A Technical working group on the implementation of Ghana’s National Action Plan (GHANAP-2) on UN Resolution 1325 has been inaugurated in Peduase in the Eastern Region.
The group was charged to ensure that all forms of barriers impeding the progress of women in governance and decision making are reduced if not eliminated.
It is made of representatives from academia, government ministries, departments and agencies, security organizations, and Civil Society Organizations (CSOs).
Focusing on gender, the inaugural meeting discussed extensively the need to create awareness for girls and women to be given the leverage to participate in governance and decision-making.
The United Nations Security Council Resolution (UNSCR) 1325 is the first formal and legal UN Security Council document to address the plight of women and girls in conflict situations.
It is a political framework that provides a number of operational mandates with implications for policymakers, decision-makers, and funding components.
The document calls for special measures to increase women’s participation in peace processes including conflict resolution, peace-keeping, peace-building, as well as planning emergencies for relief and reconstruction in times of crisis or disasters.
The resolution’s main focus is on women’s leadership and participation, protection of women and girls from gender-based violence and the promotion of rights of women and girls in conflict and post-conflict situations.
In an address on her behalf, Madam Cecilia Dapaah, the Caretaker Minister for Gender, Children and Social Protection said Ghana as a UN member state and by the adoption of UNSCR 1325 was obliged to prepare a country-specific national plan of action for the implementation of the resolution.
The Gender Ministry spearheaded the development of the GHANAP 1 and a review in 2017, resulted in the development of GhANAP 2 for a five-year period from 2020-2025.
Despite GHANAP 1 and many other national gender frameworks and legislations, inequalities and impediments on the way of women and girls remain high.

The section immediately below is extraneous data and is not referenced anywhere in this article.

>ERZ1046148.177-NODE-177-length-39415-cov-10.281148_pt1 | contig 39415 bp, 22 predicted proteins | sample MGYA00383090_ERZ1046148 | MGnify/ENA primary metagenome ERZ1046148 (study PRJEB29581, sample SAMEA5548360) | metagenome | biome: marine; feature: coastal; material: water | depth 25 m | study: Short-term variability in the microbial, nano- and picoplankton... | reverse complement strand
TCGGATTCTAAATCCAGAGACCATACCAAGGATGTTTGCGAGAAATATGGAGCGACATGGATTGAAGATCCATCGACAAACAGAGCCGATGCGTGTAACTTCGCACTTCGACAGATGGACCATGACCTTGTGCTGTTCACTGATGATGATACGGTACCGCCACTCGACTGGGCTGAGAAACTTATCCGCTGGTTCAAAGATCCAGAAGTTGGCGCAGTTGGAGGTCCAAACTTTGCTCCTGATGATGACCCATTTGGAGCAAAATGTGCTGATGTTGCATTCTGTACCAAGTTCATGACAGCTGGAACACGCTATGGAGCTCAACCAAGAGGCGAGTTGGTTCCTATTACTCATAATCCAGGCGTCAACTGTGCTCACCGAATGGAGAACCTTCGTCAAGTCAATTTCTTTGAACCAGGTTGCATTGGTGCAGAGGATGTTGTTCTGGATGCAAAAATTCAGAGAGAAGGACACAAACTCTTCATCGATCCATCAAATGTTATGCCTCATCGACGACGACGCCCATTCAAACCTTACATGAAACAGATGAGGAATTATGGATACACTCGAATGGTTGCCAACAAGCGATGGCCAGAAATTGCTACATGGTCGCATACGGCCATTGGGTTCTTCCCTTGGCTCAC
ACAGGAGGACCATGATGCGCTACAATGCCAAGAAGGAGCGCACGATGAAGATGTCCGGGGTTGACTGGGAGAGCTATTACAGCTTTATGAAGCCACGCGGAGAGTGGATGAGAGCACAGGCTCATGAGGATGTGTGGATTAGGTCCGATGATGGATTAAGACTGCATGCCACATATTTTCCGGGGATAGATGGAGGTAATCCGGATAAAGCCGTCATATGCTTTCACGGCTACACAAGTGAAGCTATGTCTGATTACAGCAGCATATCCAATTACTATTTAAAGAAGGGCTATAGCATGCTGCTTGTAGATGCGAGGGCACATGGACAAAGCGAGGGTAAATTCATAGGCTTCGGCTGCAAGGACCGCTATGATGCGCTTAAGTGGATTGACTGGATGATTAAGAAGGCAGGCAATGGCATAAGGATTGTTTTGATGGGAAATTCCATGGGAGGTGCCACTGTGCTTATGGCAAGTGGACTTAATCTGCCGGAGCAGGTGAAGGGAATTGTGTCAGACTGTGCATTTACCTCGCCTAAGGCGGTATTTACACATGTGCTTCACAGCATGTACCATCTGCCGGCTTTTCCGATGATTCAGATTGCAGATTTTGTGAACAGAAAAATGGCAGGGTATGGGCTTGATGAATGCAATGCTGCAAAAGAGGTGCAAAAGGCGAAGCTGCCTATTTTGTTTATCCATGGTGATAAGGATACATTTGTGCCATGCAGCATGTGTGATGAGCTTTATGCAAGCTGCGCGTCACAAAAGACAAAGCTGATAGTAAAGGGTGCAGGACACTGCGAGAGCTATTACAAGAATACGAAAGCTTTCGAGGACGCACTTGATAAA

Madam Dapaah charged the technical committee to work hard to close the gaps identified after the first implementation to ensure full protection of women, children, and persons with disabilities.
Madam Faustina Acheampong, Head of the Department of Gender, said GHANAP 1 was anchored on the pillars of participation, prevention, and protection aimed at ensuring the rights, interests, and special needs of women and girls.
She said it was integrated into policy formulation and implementation to enhance their protection in ordinary times as well as conflict situations.
The GHANAP 1 focused on full representation and active participation of women in conflict prevention, resolution, mediation crisis, and security management at all levels of the Ghanaian society.
The success story is that, currently, in comparison to other countries Ghana sends about 12 per cent uniformed female personnel to international peacekeeping operations, making Ghana the second-highest contributor of females to international peacekeeping globally in line with the UNSCR 1325.
But, governance and decision remain low as well as gender-based violence and all forms of abuse against vulnerable persons.
Madam Acheampong said regarding participation in peacebuilding and conflict resolution processes, little had been done to build the capacity of women to participate effectively in early warning, mediation, and conflict management processes.
She added that their participation has largely remained in the informal sphere, despite the bus potential among the women population.
On that score, she noted that GHANAP 2 would focus on strategies to revive all forms of impediments to the full participation of women in governance and decision making.
“The number of women in parliament, for instance, gives an indication that a lot needs to be done to bridge the gap,” she said.
Even though Ghana has not suffered any serious conflict, she said there had been pockets of natural disasters such as flooding and tidal waves.
“But in all these situations, the real needs of women, children, the aged, and persons with disabilities are not critically assessed to provide the needed response,” she added.
Madam Euphemia Dzathor, a gender consultant, who led the plenary said patriarchy and how the girl child was socialised played a very disadvantaged role in bridging the gender gap.
She called on the technical team to use sensitisation and awareness creation to change the perception about getting more women into governance and decision making.